Harvard Magazine, which is circulated to an astonishing 240,000 alumni, faculty, and staff of Harvard University (Wikipedia), in its Alumni section for September-October 2015 (Vol. 118, No. 1) featured an article by Craig A. Lambert on WHRB (pp. 63-7). The article, entitled “A Broadcast Cornucopia,” focused on WHRB’s history and principal music departments (Classical, Jazz, Rock—nothing about its once-prominent News and still excellent Sports Departments), but notably for us, gave prominent attention to Hillbilly at Harvard:
In 1948, Dwight Benton Minnich ’51 (“Pappy Ben” on air) launched Barn Howl on WHRV (the AM predecessor of WHRB-FM), feeding the appetite for country music shared by many Southern World War II veterans at Harvard. His early effort evolved into the longest-running, most highly regarded country/bluegrass program on Boston radio, Hillbilly at Harvard, a Saturday morning fixture now hosted by Lynn Joiner ’61 (“Cousin Lynn”).
Joiner arrived at WHRB as folk music was taking off in 1959 and came to host the weekly Balladeers program—one night featuring a local teenager named Joan Baez. “We may have been the first to air her,” he says. Typifying the playlist, he says, are artists like “the Stanley Brothers [a bluegrass group, floruit 1946-66] and George Jones, the greatest singer in the history of country music,” Joiner adds, “with the possible exception of Hank Williams.” Joiner co-hosted with Brian Sinclair ’62 (“Ol’ Sinc”) from 1976 until Sinclair’s death in 2002. Their formula was one bluegrass, old-timey, or Cajun cut for every two country numbers. “Now it’s just me,” Joiner says.
He has carried on with gusto plus input from a loyal, knowledgeable audience. Hillbilly promotes local concerts and often brings in musicians for live interviews and performances. Joiner plays contemporary country artists, but doesn’t do “pop country” with its lush arrangements, sticking to the fiddles rather than the violins. In 2014, the International Bluegrass Music Association gave Hillbilly its Distinguished Achievement Award, its highest honor outside Hall of Fame induction. . .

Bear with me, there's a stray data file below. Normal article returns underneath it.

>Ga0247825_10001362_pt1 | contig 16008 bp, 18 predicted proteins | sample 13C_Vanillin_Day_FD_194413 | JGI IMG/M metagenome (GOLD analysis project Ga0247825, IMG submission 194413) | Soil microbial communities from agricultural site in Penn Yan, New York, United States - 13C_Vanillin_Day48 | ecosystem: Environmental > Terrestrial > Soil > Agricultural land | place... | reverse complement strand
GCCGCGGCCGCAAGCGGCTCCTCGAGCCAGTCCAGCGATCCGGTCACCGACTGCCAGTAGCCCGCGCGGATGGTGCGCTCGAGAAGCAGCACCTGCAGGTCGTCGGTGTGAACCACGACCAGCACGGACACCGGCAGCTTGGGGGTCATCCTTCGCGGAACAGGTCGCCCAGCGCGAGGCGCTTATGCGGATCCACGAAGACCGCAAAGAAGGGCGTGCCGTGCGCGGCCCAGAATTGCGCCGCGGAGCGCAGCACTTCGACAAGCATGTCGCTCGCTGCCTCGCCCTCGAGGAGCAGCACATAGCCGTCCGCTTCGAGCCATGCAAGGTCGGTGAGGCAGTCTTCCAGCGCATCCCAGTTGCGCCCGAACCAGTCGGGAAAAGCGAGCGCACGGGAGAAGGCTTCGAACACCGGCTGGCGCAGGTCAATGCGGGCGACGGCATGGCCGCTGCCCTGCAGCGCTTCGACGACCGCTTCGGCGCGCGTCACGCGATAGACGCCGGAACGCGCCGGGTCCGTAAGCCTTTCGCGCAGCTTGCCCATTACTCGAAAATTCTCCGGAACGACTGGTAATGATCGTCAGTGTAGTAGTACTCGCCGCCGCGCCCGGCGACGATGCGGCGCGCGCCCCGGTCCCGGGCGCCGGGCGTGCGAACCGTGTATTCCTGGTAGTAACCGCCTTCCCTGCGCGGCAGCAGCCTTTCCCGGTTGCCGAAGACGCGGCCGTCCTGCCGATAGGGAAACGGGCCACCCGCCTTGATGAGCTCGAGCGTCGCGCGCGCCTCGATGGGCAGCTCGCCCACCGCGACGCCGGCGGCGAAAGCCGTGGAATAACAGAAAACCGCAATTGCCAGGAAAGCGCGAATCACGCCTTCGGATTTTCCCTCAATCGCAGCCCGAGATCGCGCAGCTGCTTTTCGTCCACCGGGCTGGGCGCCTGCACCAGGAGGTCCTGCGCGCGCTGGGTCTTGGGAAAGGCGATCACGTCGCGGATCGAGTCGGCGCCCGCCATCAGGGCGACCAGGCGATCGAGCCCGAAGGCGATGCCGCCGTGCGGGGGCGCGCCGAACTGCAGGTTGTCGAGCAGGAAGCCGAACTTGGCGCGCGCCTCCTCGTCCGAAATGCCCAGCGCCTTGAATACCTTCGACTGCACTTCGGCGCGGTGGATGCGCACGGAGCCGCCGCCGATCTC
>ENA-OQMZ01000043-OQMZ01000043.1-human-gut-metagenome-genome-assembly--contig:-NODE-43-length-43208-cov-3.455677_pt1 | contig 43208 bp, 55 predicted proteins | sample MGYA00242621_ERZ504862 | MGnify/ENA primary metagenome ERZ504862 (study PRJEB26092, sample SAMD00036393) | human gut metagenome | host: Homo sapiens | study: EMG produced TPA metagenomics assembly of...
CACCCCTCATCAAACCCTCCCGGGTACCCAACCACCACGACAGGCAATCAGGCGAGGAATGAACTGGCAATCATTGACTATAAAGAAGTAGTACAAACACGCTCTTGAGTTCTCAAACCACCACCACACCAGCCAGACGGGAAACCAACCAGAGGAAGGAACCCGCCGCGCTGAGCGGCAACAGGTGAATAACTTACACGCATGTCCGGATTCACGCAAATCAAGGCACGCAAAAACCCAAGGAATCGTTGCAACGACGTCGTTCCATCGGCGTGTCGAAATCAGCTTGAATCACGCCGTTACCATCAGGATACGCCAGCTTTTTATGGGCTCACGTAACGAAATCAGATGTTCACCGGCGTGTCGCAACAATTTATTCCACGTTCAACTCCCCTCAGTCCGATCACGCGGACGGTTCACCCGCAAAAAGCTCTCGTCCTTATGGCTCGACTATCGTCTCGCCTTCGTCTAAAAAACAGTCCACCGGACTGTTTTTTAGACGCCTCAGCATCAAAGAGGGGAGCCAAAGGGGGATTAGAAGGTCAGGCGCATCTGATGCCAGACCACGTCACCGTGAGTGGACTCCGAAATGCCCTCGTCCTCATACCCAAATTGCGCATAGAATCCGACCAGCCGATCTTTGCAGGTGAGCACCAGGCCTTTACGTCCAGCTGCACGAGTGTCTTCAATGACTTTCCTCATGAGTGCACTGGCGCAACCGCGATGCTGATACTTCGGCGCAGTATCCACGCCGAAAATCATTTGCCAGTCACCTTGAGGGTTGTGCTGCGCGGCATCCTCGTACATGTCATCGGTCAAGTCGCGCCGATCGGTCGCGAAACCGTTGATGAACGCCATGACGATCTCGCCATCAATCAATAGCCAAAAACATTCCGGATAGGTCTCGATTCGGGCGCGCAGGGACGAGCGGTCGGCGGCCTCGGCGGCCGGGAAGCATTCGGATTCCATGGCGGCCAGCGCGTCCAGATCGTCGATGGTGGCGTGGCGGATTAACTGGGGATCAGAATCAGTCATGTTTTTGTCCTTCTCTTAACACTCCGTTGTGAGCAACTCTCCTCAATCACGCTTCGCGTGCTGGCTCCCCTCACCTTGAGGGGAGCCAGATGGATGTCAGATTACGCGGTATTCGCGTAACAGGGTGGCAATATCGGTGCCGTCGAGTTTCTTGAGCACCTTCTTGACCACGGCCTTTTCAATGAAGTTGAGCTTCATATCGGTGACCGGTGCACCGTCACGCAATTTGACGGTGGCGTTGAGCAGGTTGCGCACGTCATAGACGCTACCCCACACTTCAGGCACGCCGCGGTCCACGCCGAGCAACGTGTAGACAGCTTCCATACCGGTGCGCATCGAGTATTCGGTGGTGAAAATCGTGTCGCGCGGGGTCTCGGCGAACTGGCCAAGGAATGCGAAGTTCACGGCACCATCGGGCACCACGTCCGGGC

Considering that HAH occupies a lonely four hours of Saturday-morning air time, and is at this point a historical legacy of WHRB’s past, rather than an integral part of its current programming, it was a distinct honor to get so much ink from Mr. Lambert. Certainly listeners who continue to enjoy the show will be grateful to WHRB for faithfully providing a home for this fixture (Craig Lambert’s term) of country and bluegrass on Saturday mornings.
The whole article is HERE. /CL
PS Correction: I never hosted Balladeers; I was the Producer. Hosts included Bill Wood, Alan Katz, and Tom Rush (who of course went on to an illustrious performing career).